Brian Zhang, Contributing Photographer

On Saturday, 950 Chapel St. — home to the Christian Science Reading Room — greeted homeless visitors with plates of dessert, musical podcasts and literature recognizing Black leaders and Christian scientists.

A celebration of Black History Month, the event was one among many that the reading room has heralded. Beginning in March 2020, the Christian Science Reading Room, which is a direct physical extension of the First Church of Christ, Scientist, closed for a year and a half during the pandemic, before reopening in late fall of 2021. Since then, it has offered a variety of resources and services to all members of the public. The Mother Church in Boston, Massachusetts created these spaces as a means of giving communities access to quiet study, self-discovery and books.

“I used to come here when I was first learning about Christian Science,” said Shelby Michaels, who was passing out articles about Melba Pattillo Beals, a member of The Little Rock Nine. “The reading room was such a wonderful place to me. It was so welcoming and I learned so much about spirituality — it’s a place of self-discovery where you come in … ask questions, … sit and relax… and find your way.”

Last year, Michaels was a victim of domestic violence, and since returning to New Haven in November, she has been living in Columbus House — where she was offered a job by the church to manage the reading room. Her personal experiences exploring Christian science and grappling with homelessness play a pivotal role in the programming she hopes to implement and expand upon. 

In addition to the bookstore, conversation lounge, study room and children’s section of the reading room, Michaels plans to “give people a fun creative outlet to spirituality” by starting recreational programs that offer more interactive, hands-on experiences. Currently, the reading room supports a Bible study group on Mondays, an art group on Wednesdays and a jewelry group on Saturdays. The Saturday before Valentine’s Day, she hosted a holiday show and party, where New Haveners enjoyed snacks and art displays while celebrating the intersections of love, religion and spirituality. 

Wendy LaFogg, a local and guest, was making friendship bracelets during this past Saturday’s jewelry session. “This is my first time ever being here and so far, I’m very wowed,” she said, emphasizing that the reading room welcomes residents of all backgrounds and religious affiliations. 

From a couch, Rina Nimon, LaFogg’s roommate at Fellowship Place and the founder of Fellowship Book Club, echoed LaFogg’s comment on the atmosphere’s tranquility and “liberation” from the toils and business of everyday life. 

“I like to stay relaxed, and sometimes I read books,” Nimon said. “[The reading room] is subdued and it is really nice.”

Nimon explained that there were times when she had negative experiences with spirituality — but that coming to the reading room and speaking with its staff has helped her find healing. One day, she and Michaels hope to start a spirituality group at Fellowship, where members can hold difficult conversations about spirituality and share strategies to move forward together.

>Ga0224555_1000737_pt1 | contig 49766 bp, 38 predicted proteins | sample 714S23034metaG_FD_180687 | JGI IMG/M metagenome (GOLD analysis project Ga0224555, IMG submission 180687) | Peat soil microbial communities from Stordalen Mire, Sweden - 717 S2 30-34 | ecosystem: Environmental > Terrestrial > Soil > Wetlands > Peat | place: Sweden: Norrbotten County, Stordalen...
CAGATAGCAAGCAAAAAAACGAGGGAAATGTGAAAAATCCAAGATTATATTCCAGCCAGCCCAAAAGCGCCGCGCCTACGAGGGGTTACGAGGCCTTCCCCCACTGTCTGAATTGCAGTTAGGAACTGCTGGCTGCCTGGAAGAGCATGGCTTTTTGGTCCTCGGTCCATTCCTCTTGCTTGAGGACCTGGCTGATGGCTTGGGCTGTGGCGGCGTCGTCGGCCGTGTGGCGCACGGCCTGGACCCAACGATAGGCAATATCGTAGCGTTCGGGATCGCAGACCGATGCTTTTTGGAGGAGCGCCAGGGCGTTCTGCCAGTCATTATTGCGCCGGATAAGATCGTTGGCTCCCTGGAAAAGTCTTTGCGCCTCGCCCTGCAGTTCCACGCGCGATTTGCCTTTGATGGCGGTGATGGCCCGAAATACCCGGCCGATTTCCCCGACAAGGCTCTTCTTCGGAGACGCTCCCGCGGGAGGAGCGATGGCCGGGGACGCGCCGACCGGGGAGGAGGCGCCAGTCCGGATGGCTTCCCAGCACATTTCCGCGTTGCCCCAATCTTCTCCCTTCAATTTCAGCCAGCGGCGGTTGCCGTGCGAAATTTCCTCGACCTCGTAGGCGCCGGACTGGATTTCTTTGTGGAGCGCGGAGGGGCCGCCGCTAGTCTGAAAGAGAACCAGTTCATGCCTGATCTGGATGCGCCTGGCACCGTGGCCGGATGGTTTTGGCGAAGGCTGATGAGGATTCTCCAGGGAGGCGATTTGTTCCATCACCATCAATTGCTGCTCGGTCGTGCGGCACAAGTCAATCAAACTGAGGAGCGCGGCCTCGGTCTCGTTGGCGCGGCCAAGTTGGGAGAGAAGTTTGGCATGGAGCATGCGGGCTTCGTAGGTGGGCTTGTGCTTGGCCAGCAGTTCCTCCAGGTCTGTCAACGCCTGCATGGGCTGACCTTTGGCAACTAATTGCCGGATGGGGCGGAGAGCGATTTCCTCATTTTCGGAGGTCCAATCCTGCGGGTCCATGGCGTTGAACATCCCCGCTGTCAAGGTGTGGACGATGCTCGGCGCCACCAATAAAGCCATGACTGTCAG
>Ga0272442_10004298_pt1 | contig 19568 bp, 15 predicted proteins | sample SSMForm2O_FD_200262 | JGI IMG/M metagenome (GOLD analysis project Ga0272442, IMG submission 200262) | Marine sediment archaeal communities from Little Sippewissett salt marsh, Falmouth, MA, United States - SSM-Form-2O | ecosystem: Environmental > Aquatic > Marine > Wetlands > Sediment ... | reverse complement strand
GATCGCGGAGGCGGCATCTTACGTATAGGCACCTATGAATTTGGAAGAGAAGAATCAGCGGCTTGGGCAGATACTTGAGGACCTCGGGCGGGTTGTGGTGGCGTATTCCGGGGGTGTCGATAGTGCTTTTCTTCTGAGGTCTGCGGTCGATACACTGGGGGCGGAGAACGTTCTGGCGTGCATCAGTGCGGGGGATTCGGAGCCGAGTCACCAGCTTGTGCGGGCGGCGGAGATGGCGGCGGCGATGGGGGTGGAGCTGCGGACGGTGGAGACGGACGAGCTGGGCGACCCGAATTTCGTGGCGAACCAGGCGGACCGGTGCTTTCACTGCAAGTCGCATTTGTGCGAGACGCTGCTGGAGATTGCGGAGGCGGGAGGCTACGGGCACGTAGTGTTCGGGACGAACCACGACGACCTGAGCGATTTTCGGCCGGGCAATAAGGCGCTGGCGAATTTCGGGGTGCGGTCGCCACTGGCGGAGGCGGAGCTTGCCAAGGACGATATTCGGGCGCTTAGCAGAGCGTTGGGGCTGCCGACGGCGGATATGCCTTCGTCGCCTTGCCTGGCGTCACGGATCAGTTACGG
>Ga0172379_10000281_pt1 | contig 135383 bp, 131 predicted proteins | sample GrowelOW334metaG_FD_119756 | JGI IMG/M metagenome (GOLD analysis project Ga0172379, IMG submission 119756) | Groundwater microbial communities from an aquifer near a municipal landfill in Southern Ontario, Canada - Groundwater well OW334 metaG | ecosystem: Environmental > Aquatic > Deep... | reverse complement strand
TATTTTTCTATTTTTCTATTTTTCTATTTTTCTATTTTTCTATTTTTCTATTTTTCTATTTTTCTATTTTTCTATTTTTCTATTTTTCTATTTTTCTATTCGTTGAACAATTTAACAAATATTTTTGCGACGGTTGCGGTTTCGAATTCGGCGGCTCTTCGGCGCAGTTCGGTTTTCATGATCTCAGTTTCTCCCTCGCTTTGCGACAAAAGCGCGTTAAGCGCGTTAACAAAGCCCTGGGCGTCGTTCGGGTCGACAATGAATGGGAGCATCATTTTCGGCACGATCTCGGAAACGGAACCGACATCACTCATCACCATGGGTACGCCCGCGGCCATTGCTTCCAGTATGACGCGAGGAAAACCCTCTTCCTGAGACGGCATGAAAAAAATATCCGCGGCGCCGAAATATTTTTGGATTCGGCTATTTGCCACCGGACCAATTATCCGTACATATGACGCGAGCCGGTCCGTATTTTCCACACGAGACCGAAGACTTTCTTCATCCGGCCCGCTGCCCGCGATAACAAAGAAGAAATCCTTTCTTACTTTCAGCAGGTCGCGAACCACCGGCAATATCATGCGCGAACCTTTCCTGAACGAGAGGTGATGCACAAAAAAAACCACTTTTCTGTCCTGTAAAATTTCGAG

Despite serving all members of the public, the reading room has resources tailored specifically to the homeless community, which suffers from high levels of incarceration and addiction. Taking advantage of the free wifi and journal subscriptions in the room, visitors can browse articles on how to overcome addiction and seek different forms of therapy, as well as work with staff members to get connected with more resources.

Sustaining these projects is not without its challenges, however. Michaels, who donated some of her own crafts supplies and literature, mentioned that she is still in the process of securing adequate funding for program development and outreach. As a result, it has been difficult for Michaels to “spread the word” about the services offered here — and reach the homeless and other members of the community that need these services the most. Once the reading room has more visitors, she wants to start a Sunday school for children interested in learning more about what it means to be a Christian scientist. According to Michaels, these challenges have been exacerbated due to the enduring pandemic, with social distancing guidelines making people more hesitant to step foot in public spaces.

Nonetheless, “with all the sadness going around in the world, there’s still a lot of love and a lot of joy to go around — to give,” LaFogg said. 

The Christian Science Reading Room is open Mondays, Tuesdays, Wednesdays and Saturdays from 12 p.m. to 3 p.m.

Brian Zhang is Arts editor of the Yale Daily News and the third-year class president at Yale. Previously, he covered student life for the University desk. His writing can also be found in Insider Magazine, The Sacramento Bee, BrainPOP, New York Family and uInterview. Follow @briansnotebook on Instagram for more!